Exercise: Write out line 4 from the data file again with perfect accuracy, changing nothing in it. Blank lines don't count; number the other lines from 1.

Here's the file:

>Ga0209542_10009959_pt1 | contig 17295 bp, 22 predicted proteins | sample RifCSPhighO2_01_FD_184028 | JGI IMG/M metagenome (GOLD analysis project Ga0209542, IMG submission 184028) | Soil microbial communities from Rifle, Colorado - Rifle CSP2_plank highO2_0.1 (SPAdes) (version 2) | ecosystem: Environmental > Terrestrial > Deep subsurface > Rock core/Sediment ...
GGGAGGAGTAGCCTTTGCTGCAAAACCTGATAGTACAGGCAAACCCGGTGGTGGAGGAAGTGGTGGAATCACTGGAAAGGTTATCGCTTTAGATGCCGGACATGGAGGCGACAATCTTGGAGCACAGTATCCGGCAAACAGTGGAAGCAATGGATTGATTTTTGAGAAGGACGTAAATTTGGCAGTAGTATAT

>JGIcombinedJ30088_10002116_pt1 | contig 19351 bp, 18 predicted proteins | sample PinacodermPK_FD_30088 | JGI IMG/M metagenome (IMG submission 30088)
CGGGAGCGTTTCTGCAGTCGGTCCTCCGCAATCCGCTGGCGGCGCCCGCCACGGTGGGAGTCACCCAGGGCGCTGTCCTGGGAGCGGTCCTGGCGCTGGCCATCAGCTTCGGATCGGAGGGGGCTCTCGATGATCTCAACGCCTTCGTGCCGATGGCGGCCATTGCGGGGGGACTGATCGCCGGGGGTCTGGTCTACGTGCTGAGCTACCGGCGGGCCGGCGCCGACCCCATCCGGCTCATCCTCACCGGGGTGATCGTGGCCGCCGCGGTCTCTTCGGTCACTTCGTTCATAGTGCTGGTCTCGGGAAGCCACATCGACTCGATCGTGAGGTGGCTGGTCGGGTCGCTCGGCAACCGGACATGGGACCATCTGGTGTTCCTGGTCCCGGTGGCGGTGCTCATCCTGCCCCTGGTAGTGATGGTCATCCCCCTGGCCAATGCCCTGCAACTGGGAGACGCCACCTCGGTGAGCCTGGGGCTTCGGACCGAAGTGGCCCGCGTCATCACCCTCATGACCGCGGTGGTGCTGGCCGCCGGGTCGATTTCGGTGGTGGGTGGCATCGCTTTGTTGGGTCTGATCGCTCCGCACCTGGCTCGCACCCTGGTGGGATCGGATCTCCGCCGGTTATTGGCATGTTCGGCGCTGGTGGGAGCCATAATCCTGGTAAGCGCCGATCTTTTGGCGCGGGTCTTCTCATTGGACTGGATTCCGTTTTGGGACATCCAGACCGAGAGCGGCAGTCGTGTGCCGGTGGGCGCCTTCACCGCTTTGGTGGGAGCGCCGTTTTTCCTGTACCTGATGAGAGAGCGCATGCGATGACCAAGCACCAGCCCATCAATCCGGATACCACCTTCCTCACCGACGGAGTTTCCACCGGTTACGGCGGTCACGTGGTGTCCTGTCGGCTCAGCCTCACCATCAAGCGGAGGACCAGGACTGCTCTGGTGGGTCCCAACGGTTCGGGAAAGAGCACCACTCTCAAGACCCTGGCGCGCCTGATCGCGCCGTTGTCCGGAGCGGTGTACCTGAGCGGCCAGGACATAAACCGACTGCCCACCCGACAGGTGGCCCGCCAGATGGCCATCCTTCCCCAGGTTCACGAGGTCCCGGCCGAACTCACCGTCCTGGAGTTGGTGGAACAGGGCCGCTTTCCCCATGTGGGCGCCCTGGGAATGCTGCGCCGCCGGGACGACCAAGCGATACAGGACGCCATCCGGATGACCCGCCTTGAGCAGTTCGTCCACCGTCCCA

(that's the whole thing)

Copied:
CGGGAGCGTTTCTGCAGTCGGTCCTCCGCAATCCGCTGGCGGCGCCCGCCACGGTGGGAGTCACCCAGGGCGCTGTCCTGGGAGCGGTCCTGGCGCTGGCCATCAGCTTCGGATCGGAGGGGGCTCTCGATGATCTCAACGCCTTCGTGCCGATGGCGGCCATTGCGGGGGGACTGATCGCCGGGGGTCTGGTCTACGTGCTGAGCTACCGGCGGGCCGGCGCCGACCCCATCCGGCTCATCCTCACCGGGGTGATCGTGGCCGCCGCGGTCTCTTCGGTCACTTCGTTCATAGTGCTGGTCTCGGGAAGCCACATCGACTCGATCGTGAGGTGGCTGGTCGGGTCGCTCGGCAACCGGACATGGGACCATCTGGTGTTCCTGGTCCCGGTGGCGGTGCTCATCCTGCCCCTGGTAGTGATGGTCATCCCCCTGGCCAATGCCCTGCAACTGGGAGACGCCACCTCGGTGAGCCTGGGGCTTCGGACCGAAGTGGCCCGCGTCATCACCCTCATGACCGCGGTGGTGCTGGCCGCCGGGTCGATTTCGGTGGTGGGTGGCATCGCTTTGTTGGGTCTGATCGCTCCGCACCTGGCTCGCACCCTGGTGGGATCGGATCTCCGCCGGTTATTGGCATGTTCGGCGCTGGTGGGAGCCATAATCCTGGTAAGCGCCGATCTTTTGGCGCGGGTCTTCTCATTGGACTGGATTCCGTTTTGGGACATCCAGACCGAGAGCGGCAGTCGTGTGCCGGTGGGCGCCTTCACCGCTTTGGTGGGAGCGCCGTTTTTCCTGTACCTGATGAGAGAGCGCATGCGATGACCAAGCACCAGCCCATCAATCCGGATACCACCTTCCTCACCGACGGAGTTTCCACCGGTTACGGCGGTCACGTGGTGTCCTGTCGGCTCAGCCTCACCATCAAGCGGAGGACCAGGACTGCTCTGGTGGGTCCCAACGGTTCGGGAAAGAGCACCACTCTCAAGACCCTGGCGCGCCTGATCGCGCCGTTGTCCGGAGCGGTGTACCTGAGCGGCCAGGACATAAACCGACTGCCCACCCGACAGGTGGCCCGCCAGATGGCCATCCTTCCCCAGGTTCACGAGGTCCCGGCCGAACTCACCGTCCTGGAGTTGGTGGAACAGGGCCGCTTTCCCCATGTGGGCGCCCTGGGAATGCTGCGCCGCCGGGACGACCAAGCGATACAGGACGCCATCCGGATGACCCGCCTTGAGCAGTTCGTCCACCGTCCCA